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The Record and guide: v. 36, no. 913: September 12, 1885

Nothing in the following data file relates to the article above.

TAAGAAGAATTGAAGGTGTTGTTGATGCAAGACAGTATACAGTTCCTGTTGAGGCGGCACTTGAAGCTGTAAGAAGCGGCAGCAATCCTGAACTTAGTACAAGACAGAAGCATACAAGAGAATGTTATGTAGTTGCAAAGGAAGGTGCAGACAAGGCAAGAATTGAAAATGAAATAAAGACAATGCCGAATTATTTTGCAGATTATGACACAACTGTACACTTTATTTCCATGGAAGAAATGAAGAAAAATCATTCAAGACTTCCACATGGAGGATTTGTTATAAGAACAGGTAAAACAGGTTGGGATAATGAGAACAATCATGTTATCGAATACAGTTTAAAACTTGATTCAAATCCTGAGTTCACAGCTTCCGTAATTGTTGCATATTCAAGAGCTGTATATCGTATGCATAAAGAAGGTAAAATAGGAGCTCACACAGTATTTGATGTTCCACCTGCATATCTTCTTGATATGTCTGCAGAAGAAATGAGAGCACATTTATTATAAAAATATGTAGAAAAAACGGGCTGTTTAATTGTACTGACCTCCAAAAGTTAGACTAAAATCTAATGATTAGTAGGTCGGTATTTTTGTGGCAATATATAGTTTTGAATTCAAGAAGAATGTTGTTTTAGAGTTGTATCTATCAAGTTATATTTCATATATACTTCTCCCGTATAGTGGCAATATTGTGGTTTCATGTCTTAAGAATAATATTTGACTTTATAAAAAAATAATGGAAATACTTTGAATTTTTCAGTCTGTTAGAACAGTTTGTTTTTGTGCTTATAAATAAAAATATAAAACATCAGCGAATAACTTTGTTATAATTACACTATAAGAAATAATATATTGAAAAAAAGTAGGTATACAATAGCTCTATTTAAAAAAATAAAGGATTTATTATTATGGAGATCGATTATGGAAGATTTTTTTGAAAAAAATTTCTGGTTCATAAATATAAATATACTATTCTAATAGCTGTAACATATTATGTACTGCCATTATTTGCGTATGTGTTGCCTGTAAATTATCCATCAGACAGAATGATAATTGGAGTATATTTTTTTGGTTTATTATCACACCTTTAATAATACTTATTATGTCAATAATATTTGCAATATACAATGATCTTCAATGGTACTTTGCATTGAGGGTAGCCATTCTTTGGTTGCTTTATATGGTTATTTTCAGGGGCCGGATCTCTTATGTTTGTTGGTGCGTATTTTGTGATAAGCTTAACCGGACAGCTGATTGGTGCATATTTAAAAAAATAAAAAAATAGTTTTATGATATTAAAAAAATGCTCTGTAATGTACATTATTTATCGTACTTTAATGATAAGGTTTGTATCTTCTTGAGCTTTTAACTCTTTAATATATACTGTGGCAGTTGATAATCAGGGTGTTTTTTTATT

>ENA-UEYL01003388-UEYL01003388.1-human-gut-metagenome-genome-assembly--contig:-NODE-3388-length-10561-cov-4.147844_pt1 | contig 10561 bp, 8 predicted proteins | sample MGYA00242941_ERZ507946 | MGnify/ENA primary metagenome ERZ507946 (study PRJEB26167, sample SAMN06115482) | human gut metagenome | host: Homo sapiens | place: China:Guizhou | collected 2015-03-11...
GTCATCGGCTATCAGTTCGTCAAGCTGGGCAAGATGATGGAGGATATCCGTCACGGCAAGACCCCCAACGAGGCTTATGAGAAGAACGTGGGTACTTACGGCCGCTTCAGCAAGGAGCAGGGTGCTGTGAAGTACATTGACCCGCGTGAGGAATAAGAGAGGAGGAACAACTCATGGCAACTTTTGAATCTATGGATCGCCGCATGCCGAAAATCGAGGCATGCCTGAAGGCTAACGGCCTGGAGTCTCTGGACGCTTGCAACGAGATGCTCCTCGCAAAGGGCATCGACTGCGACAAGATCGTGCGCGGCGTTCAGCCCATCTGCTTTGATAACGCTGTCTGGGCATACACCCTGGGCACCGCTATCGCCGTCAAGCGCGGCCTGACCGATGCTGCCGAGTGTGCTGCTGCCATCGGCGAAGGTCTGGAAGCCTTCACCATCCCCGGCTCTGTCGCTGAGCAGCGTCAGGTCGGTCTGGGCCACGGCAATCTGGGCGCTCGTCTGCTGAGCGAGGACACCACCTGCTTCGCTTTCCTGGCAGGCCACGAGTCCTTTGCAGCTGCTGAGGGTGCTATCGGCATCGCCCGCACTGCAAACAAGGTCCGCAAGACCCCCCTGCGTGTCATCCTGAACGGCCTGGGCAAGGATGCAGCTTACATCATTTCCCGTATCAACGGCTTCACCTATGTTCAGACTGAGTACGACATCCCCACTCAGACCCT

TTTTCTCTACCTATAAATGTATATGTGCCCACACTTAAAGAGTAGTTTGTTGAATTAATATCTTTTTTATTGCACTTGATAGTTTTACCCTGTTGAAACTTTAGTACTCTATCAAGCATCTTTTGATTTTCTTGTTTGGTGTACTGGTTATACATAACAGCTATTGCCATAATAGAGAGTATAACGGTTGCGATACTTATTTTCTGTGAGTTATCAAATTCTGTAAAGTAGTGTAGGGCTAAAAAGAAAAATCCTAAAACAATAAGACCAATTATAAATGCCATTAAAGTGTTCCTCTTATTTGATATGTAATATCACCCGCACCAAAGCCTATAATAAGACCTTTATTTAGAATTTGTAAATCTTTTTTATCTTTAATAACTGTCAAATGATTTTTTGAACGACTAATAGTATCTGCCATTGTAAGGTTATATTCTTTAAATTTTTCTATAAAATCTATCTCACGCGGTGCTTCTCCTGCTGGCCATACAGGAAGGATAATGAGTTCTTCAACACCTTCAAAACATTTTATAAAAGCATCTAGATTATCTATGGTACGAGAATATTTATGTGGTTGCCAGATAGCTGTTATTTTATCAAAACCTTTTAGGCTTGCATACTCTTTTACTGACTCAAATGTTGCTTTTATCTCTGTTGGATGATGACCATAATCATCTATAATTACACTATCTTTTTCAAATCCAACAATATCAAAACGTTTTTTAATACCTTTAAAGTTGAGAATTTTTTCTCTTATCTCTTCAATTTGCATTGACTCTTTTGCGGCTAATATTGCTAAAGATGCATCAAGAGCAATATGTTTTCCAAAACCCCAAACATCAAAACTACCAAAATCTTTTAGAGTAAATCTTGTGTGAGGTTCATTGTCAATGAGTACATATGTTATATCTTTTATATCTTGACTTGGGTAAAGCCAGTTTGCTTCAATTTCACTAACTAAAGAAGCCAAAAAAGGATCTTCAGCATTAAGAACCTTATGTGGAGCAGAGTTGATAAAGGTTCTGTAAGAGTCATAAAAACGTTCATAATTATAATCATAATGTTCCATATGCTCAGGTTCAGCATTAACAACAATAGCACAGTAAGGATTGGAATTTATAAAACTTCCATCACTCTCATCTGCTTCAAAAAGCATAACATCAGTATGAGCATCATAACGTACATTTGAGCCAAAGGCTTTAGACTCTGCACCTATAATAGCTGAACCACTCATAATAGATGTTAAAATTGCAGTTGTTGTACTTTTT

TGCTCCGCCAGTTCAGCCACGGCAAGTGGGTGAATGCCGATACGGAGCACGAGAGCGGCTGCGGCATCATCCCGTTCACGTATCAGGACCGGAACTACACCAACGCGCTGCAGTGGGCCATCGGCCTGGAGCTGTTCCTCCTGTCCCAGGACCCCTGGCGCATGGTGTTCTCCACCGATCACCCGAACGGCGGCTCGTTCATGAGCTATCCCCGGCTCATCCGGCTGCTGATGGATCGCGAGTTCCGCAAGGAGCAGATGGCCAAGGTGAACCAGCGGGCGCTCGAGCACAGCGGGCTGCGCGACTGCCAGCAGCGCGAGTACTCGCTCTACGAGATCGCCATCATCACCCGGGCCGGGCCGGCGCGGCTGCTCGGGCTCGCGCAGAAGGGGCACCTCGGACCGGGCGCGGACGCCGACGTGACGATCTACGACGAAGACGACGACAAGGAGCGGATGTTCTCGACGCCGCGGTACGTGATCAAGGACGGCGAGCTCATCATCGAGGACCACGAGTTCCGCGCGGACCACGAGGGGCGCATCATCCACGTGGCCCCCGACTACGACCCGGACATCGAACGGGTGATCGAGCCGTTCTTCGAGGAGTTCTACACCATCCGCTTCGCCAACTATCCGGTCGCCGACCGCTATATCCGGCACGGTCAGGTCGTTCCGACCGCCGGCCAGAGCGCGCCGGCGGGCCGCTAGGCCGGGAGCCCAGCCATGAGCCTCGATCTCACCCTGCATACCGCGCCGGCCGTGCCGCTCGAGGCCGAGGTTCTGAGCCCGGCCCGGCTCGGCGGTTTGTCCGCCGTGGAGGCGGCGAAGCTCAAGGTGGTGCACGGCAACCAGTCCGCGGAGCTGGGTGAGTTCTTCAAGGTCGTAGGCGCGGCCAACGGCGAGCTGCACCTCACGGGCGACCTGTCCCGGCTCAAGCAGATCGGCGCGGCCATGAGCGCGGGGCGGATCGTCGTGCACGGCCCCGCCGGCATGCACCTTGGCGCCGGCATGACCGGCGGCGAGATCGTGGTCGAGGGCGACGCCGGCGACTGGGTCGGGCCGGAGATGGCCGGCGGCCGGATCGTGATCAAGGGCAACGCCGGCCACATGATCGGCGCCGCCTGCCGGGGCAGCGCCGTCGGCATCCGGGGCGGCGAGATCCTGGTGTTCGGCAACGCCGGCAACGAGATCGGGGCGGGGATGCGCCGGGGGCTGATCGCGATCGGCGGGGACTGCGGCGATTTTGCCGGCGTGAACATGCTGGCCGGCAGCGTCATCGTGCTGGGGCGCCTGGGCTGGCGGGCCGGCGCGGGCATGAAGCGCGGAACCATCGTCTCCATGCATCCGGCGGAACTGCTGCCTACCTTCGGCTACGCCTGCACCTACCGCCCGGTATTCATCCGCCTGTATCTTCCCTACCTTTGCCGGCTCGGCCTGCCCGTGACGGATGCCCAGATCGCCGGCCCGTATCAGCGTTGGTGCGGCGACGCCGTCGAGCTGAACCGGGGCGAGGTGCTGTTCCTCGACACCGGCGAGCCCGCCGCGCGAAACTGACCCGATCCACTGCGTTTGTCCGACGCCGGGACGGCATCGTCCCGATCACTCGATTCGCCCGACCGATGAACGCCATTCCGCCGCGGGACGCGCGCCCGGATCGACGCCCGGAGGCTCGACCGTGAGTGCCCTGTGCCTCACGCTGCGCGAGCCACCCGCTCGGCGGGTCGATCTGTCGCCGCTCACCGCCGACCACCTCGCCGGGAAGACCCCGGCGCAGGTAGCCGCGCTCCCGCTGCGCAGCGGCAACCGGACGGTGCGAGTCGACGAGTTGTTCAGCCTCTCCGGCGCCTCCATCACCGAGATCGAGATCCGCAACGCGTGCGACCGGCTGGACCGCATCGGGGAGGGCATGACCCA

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September 12, 1885 The Record and Guide. 991 THE RECORD AND GUIDE, Published every Saturday. IQl Broad^w^av, IST. "ST. Our Telephone Call ts JOHN 370. TERMS: ONE TEAR, in advance, SIX DOLLARS. Commimications should be addressed to C, W. SWEET, 191 Broadway. J. T. LINDSEY, Business Manager. Vol. XXXVI. SEPTEMBER 13. 1885. No. 913 On Monday next the Real Estate Exchange will begin to justify its name and organization by doing business in the same manner as otlier exchanges; that is to say, the brokers will meet at stated hours on the floor of the Liberty street building and make their bargains witli one another. This ought to save time and largely increase the number of transactions. The Record and Guide will shortly issue a supplemental sheet to record the transactions at these daily gatherings. Two surface railroad companies struggle at once for the posses¬ sion of Fifth avenue ; yet Fifth avenue may prove very coy to win, immediately, even by one suitor. The desire to build railroads in New York seems to be developing into something of a craze, the cable company having appeared before the Board of Aldermen in behalf of their scheme with a petition as long as Broadway, while reports of cases in court for the promotion or prevention of new schemes have become about as familiar as a morning newspaper. There are two things to be kept in view when considering this question. We want all the new facilities for transit to be had ; but it is a nice point in fiuance to know just when and where a new road can be built without taking the amount of the new investment from tlie value of roads already in operation. When a new road injures materiaUy the value of an old road it is not needed by the public, except in cases where the route is better chosen for public convenience. It is a Jittle curious that, in a city which depends for its continued supremacy on its commerce, the means for passenger traffic should be alone studied, while the movement of merchandise, handled here in a more extravagant aud wasteful manner than anywhere else in the world, is alto¬ gether neglected. Y^et, there is more money to be made in enter¬ prises for conveniently warehousing and moving freight than in all the passenger railways that can be conceived. Tbe cost of useless work in handling merchandise in New York is greater than the gross receipts of all the elevated and surface railroads put together. It is moi'e than possible that the Legislature, in the attempt at protecting buildings against the danger of fire communicated through elevator shafts, has made conditions that will lead to addi¬ tional risks. Under the new law all elevators must be operated within an enclosure of brick walls. Such a system of construction necessarily makes a flue, opening out upon each floor of a building, through which flames, propelled by a strong draft, could readily leap from story to story without meeting with much resistance. But elevators are not necessarily run in enclosed shafts. As a matter of fact, the arrangements of many of these now almost indispensable conveniences for reaching the intermediate and upper floors of tall buildings do not create a flue at all. This is true of the elevators in the Boreel building, and wherever stair wells are utilized in construction no flues are formed. A law then which compels the erection of flues in all instances, even though com¬ posed of brick or other fire-proof material, seems like a defective law. Undoubtedly, in all cases where flues are created in the con¬ struction of an elevator fire-proof material should be used; but in cases where such a conductor of fire and smoke is unnecessary its construction should not be forced. Hatches for each floor to be kept carefully closed when the elevator is not running, or closed immediately on the appearance of fire, would be the best protec¬ tion in a great majority of instances. The construction of a shaft which becomes a flue when fire makes its way inside through any opening should be avoided whenever possible. The Gibbs' committee ought to find a good deal of matter for investigation in the building of the new regimental armories. The project was monstrously extravagant in the first place, and the Legislature is to blame for sanctioning the extravagance. Probably this is becau .e no legislator cared to encounter the hostility of the National Guard. Because the Seventh Regiment built itself an armory by the aid of its friends, it was argued that every other regiment should have an armory at the public expense. The argu- seent isveiylame. In fact, t'wo or three armories would amply suffice for the whole city. If the project had been for brigade instead of regimental armories, there would have been more sense in it. The enormous drill-room required constitutes the main expense of an armory. There is no reason why this should not be used by three or four regiments in common since none of them holds a battalion drill every evening. The project, as it now exists, is practically to present a $300,000 club house to every organization mustering, say 500 active members. There is no reason in this, and it is fair to presume that unless somebody had a strong personal interest in its execution, so extravagant a i>rogramme would not have been carried out. It remains to be seen whether the commit¬ tee is working at random or upon information in investigating tho purchase of the land for the armories. The commissioners of accounts have spread a very thin coat of whitewash over the office of the corporation attorney. In their report submitted to the Mayor they blame the civil justices and tlie police. By the law the duty of the corporation attorney is to conduct *' all actions to recover penalties for a violation of any law or ordinance." It is notorious that many laws and ordin¬ ances are continually violated, and that no penalties are recovered for their violation, nor any other measure taken to discourage the violators. If the civil justices do not do their duty when cases are brought before them, it is evidently the business of the corporation attorne)^ to expose and prosecute them. He can at least make it under¬ stood where the fault lies, and if he cared anything about the duties of his office he would not be content with doing less than this. But nobody has heard any complaint from the corporation attor¬ ney until a complaint is made of him. Then he undertakes to screen himself behind the civil justices and his investigators help him to do so. The ordinances will never be enforced by an official of tbat kind. The cars on the Tenth Avenue Cable road are now running with reasonable regularitj^ and despatch, and the road is undoubtedly the ideal road for climbing a hill. Up the steep grades from tho level of One Hundred and Twenty-fifth street to the altitude of Highbridge, the cars move swiftly and without friction. But it is not quite the ideal road, we fear, for level grades. In the first place, at the bend of the road from Tenth avenue into Manhattan street, the noise of the cable is like the rumbling of a huge factory, and throughout the line there is a continuous and monotonous whizzing distinctly and disagreeably audible at a considerable dis¬ tance, and somewhat trying to unstable nerves. Then, again, the grip car, made to carry passengers as well as its following car, does not move smoothly, the jar being decidedly uncomfortable, while the rumbling of the two cars together is exceedingly pro¬ nounced. It is to be hoped that all these disagreeable incidents to a ride on the Tenth Avenue road will disappear when the machin¬ ery has been longer in use. But there is one thing wrong in the construction of the road that was evidently not meant to disappear. The tracks are not laid side by side in the centre of the street, like the tracks of a horse railroad, but about equi-distant from thecurbh and from each other, thus dividing the avenue into three nearlj equal parts. It is easy to see that on a crowded street with the road running frequent cars this arrangement would prove very inconvenient, leading to frequent collisions and making traffic, in fact, almost impracticable. We will not say that the Treasury Department is not right in attempting to force silver into circulation by withholding small notes. It was imdoubtedly the purpose of the Silver Coinage law to make silver circulate, but we all know the force of habit. When sub¬ sidiary silver coins were first made to take the place of the fractional notes we all remember with what fond regrets some men clung to their shin-plasters, and how unwillingly they yielded them up to either of the twin destroyei's—Time or the Treasury. We have used a paper currency for so long a time now that it seems almost impossible to get either gold or silver into circulation. But it is unquestionably true that the use of paper currency, founded on the credit of the government, even after it becomes convertible into gold or silver, is demoralizing. We would never have had the legal tender decision, with all its extreme and revolutionary significance, had gold and silver been the only currency bearing the government stamp. It would be a good thing to get rid of some of our paper legal tenders and substitute the precious metals in their stead. Sil¬ ver, up to the amount where it cau be replaced by a $2.50 gold piece, will not prove an inconvenience; and men will soon learn to like it better than these greasy and often mutilated one and two dollar notes. The change is only a mechanical question. We must change the fashion in purses. If any persons want to pay a premium foi small notes that is their kettle of fish, and not a matter of public concern. There is too rauch reason to fear that a prolongation of the rail¬ road war, made manifest by a continued cutting of rates from the West, is contemplated, If thia be true there can be but one reason